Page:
One of my biggest pet peeves is when people ruin things for me; whether it be restaurants, boots, wearing the color white, my initials, scripture, games… It rubs me the wrong way. A few years ago I decided I was done with the seemingly irredeemable and contentiously started reclaiming certain areas of my life. I reclaimed places I went with an ex, started wearing boots again, began looking more critically at scripture, and started this blog. Reclaiming is a part of my process and journey in life.
This post is almost a week late, but better late than never. The below is something I tweeted during the second Presidential Debate. Mr. Donald Trump, I don’t even want to go into my feelings about him and sexual assault right now, kept using the word tremendous.
I do a lot with reclaiming scripture… and my initials, but I may have to reclaim the word tremendous. #debate
— Irene DeMaris (@therealIRD) October 10, 2016
After watching Trump in two debates, countless speeches and parodies (nailed it Alec Baldwin), I realized during the last debate that perhaps the word tremendous needed to be reclaimed because whenever I hear the word now I cringe.
But what does tremendous really mean? I felt so gaslighted by Trump I had to look it up to double check.
very large or great or very good or excellent
a combination between horrendous and terrible
I feel that America is associating tremendous with the less classical definition aka the one from the always delightful Urban Dictionary.
However, proper uses of the word are as follows:
He has a tremendous amount of energy.
The engine’s power is tremendous.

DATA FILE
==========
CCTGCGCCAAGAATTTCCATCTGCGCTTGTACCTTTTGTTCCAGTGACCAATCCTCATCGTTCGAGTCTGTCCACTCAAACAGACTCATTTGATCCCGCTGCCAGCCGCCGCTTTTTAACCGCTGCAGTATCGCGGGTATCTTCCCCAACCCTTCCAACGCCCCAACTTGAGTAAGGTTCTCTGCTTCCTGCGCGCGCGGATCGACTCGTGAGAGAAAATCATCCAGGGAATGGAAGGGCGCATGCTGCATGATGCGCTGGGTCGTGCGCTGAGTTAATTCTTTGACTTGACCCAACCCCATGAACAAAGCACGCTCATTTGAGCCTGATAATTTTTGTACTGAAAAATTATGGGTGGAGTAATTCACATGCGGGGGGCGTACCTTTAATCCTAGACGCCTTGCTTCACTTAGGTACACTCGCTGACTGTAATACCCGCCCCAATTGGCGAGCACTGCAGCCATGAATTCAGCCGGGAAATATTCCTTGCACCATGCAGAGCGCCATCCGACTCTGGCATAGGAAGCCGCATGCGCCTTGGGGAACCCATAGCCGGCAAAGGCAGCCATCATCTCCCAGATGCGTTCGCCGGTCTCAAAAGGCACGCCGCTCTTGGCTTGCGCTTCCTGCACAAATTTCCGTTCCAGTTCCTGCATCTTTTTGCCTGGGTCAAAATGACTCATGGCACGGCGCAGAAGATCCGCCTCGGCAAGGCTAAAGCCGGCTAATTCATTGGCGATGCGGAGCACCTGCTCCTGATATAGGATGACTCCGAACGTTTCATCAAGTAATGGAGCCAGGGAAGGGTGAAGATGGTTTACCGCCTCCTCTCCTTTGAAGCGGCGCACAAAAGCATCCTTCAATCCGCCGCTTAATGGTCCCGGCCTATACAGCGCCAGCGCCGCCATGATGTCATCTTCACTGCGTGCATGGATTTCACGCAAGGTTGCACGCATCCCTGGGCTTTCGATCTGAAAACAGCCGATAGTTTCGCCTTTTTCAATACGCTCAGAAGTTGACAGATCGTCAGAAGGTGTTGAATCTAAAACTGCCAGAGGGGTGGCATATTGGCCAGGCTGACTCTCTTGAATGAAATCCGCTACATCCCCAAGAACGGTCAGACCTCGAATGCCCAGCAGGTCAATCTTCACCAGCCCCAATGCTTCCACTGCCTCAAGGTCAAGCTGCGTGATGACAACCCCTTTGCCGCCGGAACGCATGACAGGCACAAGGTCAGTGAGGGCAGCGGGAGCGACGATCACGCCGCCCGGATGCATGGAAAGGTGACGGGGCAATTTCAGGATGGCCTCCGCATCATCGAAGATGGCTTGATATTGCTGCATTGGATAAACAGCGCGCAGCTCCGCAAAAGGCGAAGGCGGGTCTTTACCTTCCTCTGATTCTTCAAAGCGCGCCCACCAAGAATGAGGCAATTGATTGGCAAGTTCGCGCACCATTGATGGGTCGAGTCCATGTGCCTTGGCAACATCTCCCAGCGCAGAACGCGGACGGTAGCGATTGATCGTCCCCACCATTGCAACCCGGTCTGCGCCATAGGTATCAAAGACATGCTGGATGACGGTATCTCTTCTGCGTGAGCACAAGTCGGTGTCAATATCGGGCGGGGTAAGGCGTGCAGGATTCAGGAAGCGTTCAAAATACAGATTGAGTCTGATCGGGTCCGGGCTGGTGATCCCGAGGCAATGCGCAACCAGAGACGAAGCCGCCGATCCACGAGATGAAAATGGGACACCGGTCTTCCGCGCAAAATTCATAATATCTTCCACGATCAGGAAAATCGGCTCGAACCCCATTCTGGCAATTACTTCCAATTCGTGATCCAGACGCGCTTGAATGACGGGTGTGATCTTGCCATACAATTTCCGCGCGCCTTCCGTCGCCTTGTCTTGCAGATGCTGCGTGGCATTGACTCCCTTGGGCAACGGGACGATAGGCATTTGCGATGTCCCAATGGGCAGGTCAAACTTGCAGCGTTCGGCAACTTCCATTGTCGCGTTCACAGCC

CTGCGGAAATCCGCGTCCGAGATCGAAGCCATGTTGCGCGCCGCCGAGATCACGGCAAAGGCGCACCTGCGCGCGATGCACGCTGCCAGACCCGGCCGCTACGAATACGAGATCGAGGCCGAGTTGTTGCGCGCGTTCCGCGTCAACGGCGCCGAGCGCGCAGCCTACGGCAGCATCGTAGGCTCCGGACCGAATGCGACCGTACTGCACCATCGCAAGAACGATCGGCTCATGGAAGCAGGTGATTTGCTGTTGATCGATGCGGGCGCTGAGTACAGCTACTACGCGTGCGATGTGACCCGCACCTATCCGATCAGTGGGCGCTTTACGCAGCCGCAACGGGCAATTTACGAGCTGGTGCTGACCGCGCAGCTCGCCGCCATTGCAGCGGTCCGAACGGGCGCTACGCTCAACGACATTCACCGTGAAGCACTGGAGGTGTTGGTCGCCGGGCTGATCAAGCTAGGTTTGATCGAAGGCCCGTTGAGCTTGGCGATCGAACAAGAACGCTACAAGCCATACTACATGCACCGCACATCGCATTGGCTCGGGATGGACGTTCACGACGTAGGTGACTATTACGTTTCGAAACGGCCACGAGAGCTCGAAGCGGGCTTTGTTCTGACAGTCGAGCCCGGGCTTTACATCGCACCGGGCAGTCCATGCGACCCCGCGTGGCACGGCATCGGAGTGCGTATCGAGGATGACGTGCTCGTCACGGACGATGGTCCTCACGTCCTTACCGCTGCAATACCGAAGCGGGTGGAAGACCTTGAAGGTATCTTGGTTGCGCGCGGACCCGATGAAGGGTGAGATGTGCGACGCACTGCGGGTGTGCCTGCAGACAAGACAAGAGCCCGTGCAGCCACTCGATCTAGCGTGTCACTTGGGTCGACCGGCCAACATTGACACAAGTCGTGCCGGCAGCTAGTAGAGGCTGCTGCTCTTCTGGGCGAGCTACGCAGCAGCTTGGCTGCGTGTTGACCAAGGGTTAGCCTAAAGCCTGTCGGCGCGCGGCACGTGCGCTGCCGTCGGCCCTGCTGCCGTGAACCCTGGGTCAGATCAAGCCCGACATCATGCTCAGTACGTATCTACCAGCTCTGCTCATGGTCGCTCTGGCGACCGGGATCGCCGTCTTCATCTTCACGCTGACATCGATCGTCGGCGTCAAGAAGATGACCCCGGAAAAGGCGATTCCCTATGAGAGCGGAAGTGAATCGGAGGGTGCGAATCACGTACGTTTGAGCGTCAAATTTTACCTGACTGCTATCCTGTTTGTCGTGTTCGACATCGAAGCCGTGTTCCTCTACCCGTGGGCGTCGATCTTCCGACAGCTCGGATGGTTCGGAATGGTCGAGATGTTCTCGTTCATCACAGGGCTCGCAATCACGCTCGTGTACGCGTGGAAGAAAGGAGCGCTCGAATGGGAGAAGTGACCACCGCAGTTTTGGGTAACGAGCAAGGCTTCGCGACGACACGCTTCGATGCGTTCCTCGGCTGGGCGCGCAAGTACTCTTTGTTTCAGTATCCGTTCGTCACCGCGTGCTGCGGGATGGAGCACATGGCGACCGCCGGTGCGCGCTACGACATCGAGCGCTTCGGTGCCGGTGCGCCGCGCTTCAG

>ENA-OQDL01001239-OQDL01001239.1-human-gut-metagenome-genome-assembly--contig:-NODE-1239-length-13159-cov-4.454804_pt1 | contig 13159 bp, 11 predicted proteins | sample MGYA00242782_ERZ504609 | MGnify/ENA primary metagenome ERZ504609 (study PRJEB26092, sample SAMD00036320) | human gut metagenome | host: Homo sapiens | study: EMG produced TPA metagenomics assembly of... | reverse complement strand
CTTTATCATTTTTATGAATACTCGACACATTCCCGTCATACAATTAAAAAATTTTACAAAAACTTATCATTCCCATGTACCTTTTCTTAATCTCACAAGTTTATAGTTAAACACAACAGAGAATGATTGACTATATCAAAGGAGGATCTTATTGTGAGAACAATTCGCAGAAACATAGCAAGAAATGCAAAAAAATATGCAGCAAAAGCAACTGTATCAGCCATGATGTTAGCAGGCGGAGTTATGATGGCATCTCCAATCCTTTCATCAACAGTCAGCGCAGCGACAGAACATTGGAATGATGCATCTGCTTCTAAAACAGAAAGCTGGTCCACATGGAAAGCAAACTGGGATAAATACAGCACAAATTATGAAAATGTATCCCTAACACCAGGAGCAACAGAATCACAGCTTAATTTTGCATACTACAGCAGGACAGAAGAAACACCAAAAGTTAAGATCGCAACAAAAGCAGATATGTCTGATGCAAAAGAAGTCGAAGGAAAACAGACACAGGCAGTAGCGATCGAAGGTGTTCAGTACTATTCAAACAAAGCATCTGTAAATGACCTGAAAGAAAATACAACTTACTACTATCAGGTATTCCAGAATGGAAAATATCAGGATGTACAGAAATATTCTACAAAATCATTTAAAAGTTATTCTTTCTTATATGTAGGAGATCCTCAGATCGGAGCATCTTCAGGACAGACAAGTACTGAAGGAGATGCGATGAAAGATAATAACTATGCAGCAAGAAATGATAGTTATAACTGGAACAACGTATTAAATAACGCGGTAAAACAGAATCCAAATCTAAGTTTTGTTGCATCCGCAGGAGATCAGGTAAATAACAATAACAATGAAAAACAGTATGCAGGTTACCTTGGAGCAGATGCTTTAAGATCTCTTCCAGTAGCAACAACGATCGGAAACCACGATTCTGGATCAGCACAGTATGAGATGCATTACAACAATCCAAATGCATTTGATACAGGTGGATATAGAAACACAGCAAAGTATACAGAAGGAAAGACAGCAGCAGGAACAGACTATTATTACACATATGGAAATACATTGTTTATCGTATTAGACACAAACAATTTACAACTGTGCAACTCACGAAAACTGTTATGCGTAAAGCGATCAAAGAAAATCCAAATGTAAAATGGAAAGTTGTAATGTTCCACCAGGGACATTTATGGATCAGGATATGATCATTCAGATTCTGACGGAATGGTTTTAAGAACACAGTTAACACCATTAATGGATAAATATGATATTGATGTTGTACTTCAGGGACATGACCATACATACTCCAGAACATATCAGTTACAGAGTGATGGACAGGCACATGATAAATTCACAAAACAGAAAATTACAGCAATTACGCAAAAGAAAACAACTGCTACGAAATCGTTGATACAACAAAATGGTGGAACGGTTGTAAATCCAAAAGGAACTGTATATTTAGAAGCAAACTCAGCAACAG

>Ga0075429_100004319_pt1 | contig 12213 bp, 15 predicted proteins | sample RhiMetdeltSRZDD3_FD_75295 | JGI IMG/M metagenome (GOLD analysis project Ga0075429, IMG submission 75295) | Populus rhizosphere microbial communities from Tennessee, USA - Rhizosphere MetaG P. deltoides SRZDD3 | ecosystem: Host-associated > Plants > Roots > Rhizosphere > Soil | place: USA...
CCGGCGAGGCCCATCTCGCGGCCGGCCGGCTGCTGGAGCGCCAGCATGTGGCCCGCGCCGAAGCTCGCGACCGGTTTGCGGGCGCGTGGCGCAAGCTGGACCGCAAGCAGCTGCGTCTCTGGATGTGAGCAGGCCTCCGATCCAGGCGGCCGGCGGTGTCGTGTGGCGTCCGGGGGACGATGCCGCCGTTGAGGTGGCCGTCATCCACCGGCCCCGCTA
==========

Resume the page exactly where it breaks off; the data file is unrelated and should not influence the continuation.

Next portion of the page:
She is a writer of tremendous talent.
We had a tremendous time.
Trump when speaking seems to use tremendous about himself in the Merriam-Webster sense of the word, but factually, he probably should be using the Urban Dictionary form of the word. He isn’t a very good or excellent politician, his businesses aren’t doing excellent, and his morals are horrendous and terrible. Yet, he keeps saying he and the things he does is so very tremendous.
So how do we stop cringing when the word is used in vain? Does reclamation need to wait until after November 8th? Or maybe we need to start using it more. Here are some of my attempts of reclaiming tremendous.
- Hillary Clinton is a tremendous politician.
- The work that Hillary Clinton has done has tremendously helped women in America and all over the global community.
- Hillary Clinton will be a tremendous President.
It feels pretty good reclaiming it, but at the same time, tremendous is such a great word that maybe it should be used sparingly. How would you reclaim tremendous?